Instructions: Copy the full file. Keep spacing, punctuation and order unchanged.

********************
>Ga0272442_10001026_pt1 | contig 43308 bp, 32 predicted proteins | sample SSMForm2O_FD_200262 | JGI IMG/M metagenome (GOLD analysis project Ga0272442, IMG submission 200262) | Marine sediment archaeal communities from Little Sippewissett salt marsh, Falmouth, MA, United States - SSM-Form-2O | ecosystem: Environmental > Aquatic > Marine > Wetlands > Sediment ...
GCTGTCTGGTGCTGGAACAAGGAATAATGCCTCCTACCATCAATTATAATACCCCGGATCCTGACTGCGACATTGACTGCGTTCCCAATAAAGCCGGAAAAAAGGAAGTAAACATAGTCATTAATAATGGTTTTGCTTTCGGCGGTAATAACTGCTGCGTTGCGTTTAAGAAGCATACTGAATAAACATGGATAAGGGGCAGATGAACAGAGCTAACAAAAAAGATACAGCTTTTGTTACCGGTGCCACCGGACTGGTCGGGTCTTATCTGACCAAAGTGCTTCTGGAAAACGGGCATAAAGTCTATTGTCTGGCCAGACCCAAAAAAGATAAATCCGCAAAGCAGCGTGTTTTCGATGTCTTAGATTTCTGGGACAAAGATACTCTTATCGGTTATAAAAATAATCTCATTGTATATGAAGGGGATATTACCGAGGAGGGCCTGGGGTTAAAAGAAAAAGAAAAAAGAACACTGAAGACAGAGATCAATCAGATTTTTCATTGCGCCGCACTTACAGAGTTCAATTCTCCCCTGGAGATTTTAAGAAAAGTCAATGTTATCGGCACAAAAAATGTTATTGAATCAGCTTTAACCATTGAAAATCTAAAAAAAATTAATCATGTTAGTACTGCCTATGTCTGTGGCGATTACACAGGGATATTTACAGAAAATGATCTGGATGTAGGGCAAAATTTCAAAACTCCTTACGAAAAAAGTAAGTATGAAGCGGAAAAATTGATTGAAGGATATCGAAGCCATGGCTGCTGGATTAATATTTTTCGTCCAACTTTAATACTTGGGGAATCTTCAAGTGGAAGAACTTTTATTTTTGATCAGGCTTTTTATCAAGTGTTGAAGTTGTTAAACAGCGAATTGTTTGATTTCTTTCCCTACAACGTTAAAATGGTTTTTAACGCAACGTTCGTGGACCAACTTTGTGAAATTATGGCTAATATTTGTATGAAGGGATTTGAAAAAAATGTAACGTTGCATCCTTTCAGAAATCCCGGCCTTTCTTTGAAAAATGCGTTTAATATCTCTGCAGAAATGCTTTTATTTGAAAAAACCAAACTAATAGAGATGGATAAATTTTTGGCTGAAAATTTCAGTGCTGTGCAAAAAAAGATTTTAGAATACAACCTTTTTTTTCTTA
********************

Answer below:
>Ga0272442_10001026_pt1 | contig 43308 bp, 32 predicted proteins | sample SSMForm2O_FD_200262 | JGI IMG/M metagenome (GOLD analysis project Ga0272442, IMG submission 200262) | Marine sediment archaeal communities from Little Sippewissett salt marsh, Falmouth, MA, United States - SSM-Form-2O | ecosystem: Environmental > Aquatic > Marine > Wetlands > Sediment ...
GCTGTCTGGTGCTGGAACAAGGAATAATGCCTCCTACCATCAATTATAATACCCCGGATCCTGACTGCGACATTGACTGCGTTCCCAATAAAGCCGGAAAAAAGGAAGTAAACATAGTCATTAATAATGGTTTTGCTTTCGGCGGTAATAACTGCTGCGTTGCGTTTAAGAAGCATACTGAATAAACATGGATAAGGGGCAGATGAACAGAGCTAACAAAAAAGATACAGCTTTTGTTACCGGTGCCACCGGACTGGTCGGGTCTTATCTGACCAAAGTGCTTCTGGAAAACGGGCATAAAGTCTATTGTCTGGCCAGACCCAAAAAAGATAAATCCGCAAAGCAGCGTGTTTTCGATGTCTTAGATTTCTGGGACAAAGATACTCTTATCGGTTATAAAAATAATCTCATTGTATATGAAGGGGATATTACCGAGGAGGGCCTGGGGTTAAAAGAAAAAGAAAAAAGAACACTGAAGACAGAGATCAATCAGATTTTTCATTGCGCCGCACTTACAGAGTTCAATTCTCCCCTGGAGATTTTAAGAAAAGTCAATGTTATCGGCACAAAAAATGTTATTGAATCAGCTTTAACCATTGAAAATCTAAAAAAAATTAATCATGTTAGTACTGCCTATGTCTGTGGCGATTACACAGGGATATTTACAGAAAATGATCTGGATGTAGGGCAAAATTTCAAAACTCCTTACGAAAAAAGTAAGTATGAAGCGGAAAAATTGATTGAAGGATATCGAAGCCATGGCTGCTGGATTAATATTTTTCGTCCAACTTTAATACTTGGGGAATCTTCAAGTGGAAGAACTTTTATTTTTGATCAGGCTTTTTATCAAGTGTTGAAGTTGTTAAACAGCGAATTGTTTGATTTCTTTCCCTACAACGTTAAAATGGTTTTTAACGCAACGTTCGTGGACCAACTTTGTGAAATTATGGCTAATATTTGTATGAAGGGATTTGAAAAAAATGTAACGTTGCATCCTTTCAGAAATCCCGGCCTTTCTTTGAAAAATGCGTTTAATATCTCTGCAGAAATGCTTTTATTTGAAAAAACCAAACTAATAGAGATGGATAAATTTTTGGCTGAAAATTTCAGTGCTGTGCAAAAAAAGATTTTAGAATACAACCTTTTTTTTCTTA